Writing therapy helped overcome mental health issues
This novel is the result of years spent writing – an activity she took up in her teens to express the emotions as she went through a maelstrom of depression, social phobia, obsessive compulsive disorder, and anxiety.
“I found writing therapeutic – I wrote poetry and enjoyed getting lost in trying to find words to express my feelings,” she says over a cappuccino in a Gorey, Co Wexford coffee shop.
She continued writing, went to college, worked as a secondary school teacher, got married, had children – but the anxiety was still there.
“My head was busy and I was always worrying. So I decided to make the anxiety work for me. And, while I was driving, or ironing, or whatever, I put my effort into thinking about characters, plots, storylines.
“I also started my blog, the Anxious Banana, as I wanted to get my story out there to reach people. When I was a teen, I suffered badly with mental health issues – the internet had just started and we had none at home. I had no one to talk to, no stories of other people to read. So I thought I was alone – and going crazy.”
College brought access to the internet where research on self-harm made her realise just how common it was – “I got great relief from knowing that I wasn’t the only one. That knowledge was healing for me.”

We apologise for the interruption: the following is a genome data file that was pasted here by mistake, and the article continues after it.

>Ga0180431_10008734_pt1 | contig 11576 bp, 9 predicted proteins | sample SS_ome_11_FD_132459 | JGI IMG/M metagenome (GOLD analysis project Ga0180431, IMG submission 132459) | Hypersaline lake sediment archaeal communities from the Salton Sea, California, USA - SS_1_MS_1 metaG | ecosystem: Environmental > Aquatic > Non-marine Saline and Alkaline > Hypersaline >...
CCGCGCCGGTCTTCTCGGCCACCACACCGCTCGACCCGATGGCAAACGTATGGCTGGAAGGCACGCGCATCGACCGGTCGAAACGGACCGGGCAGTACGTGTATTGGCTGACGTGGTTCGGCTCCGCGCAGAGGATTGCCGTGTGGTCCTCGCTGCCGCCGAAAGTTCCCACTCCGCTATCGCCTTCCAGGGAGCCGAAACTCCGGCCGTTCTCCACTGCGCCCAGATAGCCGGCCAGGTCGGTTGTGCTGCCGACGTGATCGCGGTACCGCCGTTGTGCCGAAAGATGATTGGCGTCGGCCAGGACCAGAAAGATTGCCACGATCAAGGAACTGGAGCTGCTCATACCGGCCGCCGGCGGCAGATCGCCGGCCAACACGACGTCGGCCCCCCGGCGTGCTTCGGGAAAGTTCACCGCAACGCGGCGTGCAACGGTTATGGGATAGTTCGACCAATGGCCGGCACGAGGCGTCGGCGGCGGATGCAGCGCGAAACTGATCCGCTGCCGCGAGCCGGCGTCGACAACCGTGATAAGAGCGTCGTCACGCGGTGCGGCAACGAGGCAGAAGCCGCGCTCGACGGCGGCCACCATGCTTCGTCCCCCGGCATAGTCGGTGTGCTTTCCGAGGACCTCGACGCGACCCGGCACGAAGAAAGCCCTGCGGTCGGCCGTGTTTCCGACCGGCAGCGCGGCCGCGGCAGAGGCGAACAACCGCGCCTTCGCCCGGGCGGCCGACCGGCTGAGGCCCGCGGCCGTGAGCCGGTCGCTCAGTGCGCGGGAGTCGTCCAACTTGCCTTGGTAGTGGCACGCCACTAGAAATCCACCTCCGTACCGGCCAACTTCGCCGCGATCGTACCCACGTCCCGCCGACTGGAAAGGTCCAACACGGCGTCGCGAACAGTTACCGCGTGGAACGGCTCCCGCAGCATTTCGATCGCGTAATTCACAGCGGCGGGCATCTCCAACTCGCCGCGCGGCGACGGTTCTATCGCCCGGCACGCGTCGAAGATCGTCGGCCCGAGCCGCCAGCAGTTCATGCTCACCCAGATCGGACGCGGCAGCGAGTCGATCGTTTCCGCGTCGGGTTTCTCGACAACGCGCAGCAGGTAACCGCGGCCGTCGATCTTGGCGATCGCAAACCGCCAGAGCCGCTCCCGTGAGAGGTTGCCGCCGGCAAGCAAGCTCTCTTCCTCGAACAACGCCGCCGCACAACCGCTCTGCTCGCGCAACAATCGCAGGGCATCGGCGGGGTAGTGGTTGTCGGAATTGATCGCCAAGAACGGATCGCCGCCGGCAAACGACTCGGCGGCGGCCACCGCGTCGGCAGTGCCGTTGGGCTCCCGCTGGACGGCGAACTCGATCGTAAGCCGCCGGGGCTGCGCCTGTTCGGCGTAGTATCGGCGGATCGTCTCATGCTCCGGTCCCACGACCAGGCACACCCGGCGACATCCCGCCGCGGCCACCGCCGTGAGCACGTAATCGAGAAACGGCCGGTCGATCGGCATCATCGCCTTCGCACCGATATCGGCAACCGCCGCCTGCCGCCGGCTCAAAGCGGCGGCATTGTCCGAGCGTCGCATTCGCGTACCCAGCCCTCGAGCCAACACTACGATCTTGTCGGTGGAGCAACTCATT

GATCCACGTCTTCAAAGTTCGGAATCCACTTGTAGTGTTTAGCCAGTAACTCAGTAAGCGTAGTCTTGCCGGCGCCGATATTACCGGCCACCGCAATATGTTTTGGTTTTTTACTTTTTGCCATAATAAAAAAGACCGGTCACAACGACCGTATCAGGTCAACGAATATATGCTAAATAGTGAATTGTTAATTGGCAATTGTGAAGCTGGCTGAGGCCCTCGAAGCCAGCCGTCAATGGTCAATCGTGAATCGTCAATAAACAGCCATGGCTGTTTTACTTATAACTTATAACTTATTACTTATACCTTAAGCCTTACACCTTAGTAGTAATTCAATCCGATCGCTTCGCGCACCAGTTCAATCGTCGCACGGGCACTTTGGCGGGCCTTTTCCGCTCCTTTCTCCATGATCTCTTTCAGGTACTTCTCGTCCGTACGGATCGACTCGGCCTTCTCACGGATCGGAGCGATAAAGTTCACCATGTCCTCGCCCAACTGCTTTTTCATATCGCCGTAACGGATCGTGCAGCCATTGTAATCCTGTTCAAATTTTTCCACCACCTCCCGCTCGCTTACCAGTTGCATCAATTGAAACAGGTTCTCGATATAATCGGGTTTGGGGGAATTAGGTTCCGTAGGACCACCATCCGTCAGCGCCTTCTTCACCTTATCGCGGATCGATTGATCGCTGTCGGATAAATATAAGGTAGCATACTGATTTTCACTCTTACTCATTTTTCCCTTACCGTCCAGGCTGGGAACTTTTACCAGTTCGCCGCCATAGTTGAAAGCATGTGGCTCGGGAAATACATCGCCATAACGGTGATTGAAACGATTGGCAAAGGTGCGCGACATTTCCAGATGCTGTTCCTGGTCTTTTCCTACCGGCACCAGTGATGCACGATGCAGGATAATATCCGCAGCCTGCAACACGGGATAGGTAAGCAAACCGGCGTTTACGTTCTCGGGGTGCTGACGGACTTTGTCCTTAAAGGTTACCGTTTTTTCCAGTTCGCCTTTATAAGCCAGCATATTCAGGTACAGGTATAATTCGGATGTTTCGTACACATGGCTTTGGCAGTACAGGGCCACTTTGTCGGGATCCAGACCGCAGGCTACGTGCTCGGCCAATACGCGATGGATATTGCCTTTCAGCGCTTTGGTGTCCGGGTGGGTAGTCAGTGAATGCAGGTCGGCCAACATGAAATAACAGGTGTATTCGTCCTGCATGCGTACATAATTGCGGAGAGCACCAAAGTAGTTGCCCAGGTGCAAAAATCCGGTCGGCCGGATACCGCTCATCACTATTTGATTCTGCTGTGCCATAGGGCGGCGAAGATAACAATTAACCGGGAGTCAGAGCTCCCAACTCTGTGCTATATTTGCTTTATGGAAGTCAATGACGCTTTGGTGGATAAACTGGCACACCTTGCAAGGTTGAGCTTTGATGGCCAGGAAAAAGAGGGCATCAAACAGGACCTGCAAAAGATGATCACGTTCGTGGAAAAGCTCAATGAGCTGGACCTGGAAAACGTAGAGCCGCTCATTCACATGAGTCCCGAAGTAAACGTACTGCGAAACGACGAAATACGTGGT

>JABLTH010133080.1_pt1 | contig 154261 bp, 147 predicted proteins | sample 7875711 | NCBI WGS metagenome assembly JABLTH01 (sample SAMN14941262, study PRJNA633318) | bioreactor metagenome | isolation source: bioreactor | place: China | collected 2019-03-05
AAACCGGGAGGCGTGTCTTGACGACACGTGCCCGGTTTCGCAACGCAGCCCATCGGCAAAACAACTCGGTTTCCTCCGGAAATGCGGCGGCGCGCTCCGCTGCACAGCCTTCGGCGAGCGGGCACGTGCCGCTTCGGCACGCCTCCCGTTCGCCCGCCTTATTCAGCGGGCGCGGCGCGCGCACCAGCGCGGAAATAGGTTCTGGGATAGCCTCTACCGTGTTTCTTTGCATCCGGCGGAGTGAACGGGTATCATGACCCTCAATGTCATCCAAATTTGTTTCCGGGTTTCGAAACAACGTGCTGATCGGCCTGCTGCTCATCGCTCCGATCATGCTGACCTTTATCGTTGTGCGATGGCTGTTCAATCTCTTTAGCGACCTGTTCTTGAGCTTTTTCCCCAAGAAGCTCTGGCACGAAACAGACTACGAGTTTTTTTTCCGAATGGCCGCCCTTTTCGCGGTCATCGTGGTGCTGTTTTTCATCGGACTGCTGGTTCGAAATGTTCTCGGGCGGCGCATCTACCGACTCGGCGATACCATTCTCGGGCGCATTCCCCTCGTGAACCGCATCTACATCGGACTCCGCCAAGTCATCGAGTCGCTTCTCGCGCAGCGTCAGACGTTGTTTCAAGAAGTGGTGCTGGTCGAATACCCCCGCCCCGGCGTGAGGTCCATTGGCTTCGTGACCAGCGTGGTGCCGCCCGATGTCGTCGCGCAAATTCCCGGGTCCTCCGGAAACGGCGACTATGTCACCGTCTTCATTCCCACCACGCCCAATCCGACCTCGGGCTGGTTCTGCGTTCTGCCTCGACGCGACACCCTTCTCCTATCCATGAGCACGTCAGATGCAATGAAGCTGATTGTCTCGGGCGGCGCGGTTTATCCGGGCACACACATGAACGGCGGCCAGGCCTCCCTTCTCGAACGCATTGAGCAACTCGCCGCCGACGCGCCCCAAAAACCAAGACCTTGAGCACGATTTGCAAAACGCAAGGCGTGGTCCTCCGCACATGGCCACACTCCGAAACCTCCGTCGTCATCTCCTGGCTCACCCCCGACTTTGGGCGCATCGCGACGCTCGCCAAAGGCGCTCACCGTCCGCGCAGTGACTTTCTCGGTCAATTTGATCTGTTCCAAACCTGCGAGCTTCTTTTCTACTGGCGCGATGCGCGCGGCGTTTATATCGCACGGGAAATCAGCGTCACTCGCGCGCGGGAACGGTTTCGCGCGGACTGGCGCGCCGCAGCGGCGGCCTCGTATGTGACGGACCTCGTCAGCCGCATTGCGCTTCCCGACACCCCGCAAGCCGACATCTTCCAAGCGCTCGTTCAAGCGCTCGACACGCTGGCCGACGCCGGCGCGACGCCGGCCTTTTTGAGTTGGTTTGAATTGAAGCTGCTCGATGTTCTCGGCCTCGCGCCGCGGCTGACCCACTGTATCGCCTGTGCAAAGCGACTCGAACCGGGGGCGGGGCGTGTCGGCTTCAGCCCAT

“I’ve had great feedback from people saying they will go to see a GP now after reading my blog. One woman told me she could finally relate to her sister. Another said it helped her understand her boyfriend.”
This sense of spreading the word about mental health is vital in a country where so much stigma is still attached to mental health issues. “I’m working on a project to being positive mental health education and resilience into every school. They should teach about mental health and cognitive behavioural therapy in schools, starting in primary school.
“And the Leaving Cert structure should be changed – there’s too much pressure. We’re taught academic subjects, but not about resilience, or coping, or taking responsibility for ourselves. I had a lot of self-inflicted pressure about the Leaving Cert.”
Even though she had “a horrific time in school”, Carina worked as a career guidance teacher, and later as a business and geography teacher. Now on a career break, she says, “I loved being with students and loved the pastoral care of my work. My principal said I have a special antenna for identifying when pupils need help.
Carina’s mental health issues started when she was 16 and going into fifth year. She had supportive parents, good friends, got on well in school – but her underlying tendency towards anxiety descended into self-hatred, zero confidence, depression, anxiety, OCD and social phobia. It took several years of writing, talk therapy, CBT, and hypnotherapy to reach the far side, where she manages her depression when it strikes. “I just stop everything and watch films with my daughters and let it pass,” she says now.
Today, her focus is on spreading the word about her self-published novel, To Have, Not Hold, which is available Amazon, Kindle, iBooks and other sites. “I was working on another novel, but this book has been received so well and people want more from these characters – so I’m now sketching a plotline for a follow on novel.”
So, is she an author now? “The confident side of me says yes, but the other side of me is not sure! I’m a writer.”
Pics supplied by Carina McEvoy